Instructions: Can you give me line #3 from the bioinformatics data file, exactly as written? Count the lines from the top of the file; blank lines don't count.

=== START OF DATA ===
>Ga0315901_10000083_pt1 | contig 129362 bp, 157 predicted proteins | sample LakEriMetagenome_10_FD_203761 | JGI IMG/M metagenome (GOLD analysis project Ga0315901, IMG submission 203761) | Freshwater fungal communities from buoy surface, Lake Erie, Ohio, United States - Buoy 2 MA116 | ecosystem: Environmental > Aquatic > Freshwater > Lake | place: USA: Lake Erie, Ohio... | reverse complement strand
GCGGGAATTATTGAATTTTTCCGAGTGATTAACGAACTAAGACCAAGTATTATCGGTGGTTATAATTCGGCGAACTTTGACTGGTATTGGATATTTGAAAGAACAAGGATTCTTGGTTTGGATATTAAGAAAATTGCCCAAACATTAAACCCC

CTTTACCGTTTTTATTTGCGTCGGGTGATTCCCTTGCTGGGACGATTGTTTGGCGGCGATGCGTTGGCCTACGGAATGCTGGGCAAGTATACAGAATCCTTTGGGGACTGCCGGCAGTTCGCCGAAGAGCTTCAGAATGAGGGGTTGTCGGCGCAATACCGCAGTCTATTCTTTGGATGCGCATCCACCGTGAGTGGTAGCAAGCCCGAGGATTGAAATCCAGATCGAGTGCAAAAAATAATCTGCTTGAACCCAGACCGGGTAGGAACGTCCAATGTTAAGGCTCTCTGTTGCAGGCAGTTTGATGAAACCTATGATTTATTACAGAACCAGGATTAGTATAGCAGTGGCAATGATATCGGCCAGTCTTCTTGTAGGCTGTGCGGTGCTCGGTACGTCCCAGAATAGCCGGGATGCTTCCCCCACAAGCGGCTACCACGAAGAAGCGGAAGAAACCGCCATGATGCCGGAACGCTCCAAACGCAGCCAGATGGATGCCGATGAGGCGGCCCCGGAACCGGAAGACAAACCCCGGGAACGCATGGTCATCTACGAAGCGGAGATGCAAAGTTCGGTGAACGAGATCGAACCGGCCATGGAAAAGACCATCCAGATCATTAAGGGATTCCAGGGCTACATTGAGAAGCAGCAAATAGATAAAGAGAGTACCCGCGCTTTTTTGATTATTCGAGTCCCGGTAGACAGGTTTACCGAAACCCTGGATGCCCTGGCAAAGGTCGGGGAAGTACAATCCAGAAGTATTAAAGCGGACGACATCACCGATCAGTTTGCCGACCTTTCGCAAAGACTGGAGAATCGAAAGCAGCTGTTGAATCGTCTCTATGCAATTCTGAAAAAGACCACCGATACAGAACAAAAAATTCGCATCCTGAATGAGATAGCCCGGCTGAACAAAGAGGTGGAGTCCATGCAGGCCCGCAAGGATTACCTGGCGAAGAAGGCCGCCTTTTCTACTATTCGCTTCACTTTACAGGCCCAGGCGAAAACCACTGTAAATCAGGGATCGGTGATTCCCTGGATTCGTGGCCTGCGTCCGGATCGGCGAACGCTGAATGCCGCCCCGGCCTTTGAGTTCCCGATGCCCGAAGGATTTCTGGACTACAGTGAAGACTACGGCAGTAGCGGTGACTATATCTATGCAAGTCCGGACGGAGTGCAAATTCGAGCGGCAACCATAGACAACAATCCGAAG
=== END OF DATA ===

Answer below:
CTTTACCGTTTTTATTTGCGTCGGGTGATTCCCTTGCTGGGACGATTGTTTGGCGGCGATGCGTTGGCCTACGGAATGCTGGGCAAGTATACAGAATCCTTTGGGGACTGCCGGCAGTTCGCCGAAGAGCTTCAGAATGAGGGGTTGTCGGCGCAATACCGCAGTCTATTCTTTGGATGCGCATCCACCGTGAGTGGTAGCAAGCCCGAGGATTGAAATCCAGATCGAGTGCAAAAAATAATCTGCTTGAACCCAGACCGGGTAGGAACGTCCAATGTTAAGGCTCTCTGTTGCAGGCAGTTTGATGAAACCTATGATTTATTACAGAACCAGGATTAGTATAGCAGTGGCAATGATATCGGCCAGTCTTCTTGTAGGCTGTGCGGTGCTCGGTACGTCCCAGAATAGCCGGGATGCTTCCCCCACAAGCGGCTACCACGAAGAAGCGGAAGAAACCGCCATGATGCCGGAACGCTCCAAACGCAGCCAGATGGATGCCGATGAGGCGGCCCCGGAACCGGAAGACAAACCCCGGGAACGCATGGTCATCTACGAAGCGGAGATGCAAAGTTCGGTGAACGAGATCGAACCGGCCATGGAAAAGACCATCCAGATCATTAAGGGATTCCAGGGCTACATTGAGAAGCAGCAAATAGATAAAGAGAGTACCCGCGCTTTTTTGATTATTCGAGTCCCGGTAGACAGGTTTACCGAAACCCTGGATGCCCTGGCAAAGGTCGGGGAAGTACAATCCAGAAGTATTAAAGCGGACGACATCACCGATCAGTTTGCCGACCTTTCGCAAAGACTGGAGAATCGAAAGCAGCTGTTGAATCGTCTCTATGCAATTCTGAAAAAGACCACCGATACAGAACAAAAAATTCGCATCCTGAATGAGATAGCCCGGCTGAACAAAGAGGTGGAGTCCATGCAGGCCCGCAAGGATTACCTGGCGAAGAAGGCCGCCTTTTCTACTATTCGCTTCACTTTACAGGCCCAGGCGAAAACCACTGTAAATCAGGGATCGGTGATTCCCTGGATTCGTGGCCTGCGTCCGGATCGGCGAACGCTGAATGCCGCCCCGGCCTTTGAGTTCCCGATGCCCGAAGGATTTCTGGACTACAGTGAAGACTACGGCAGTAGCGGTGACTATATCTATGCAAGTCCGGACGGAGTGCAAATTCGAGCGGCAACCATAGACAACAATCCGAAG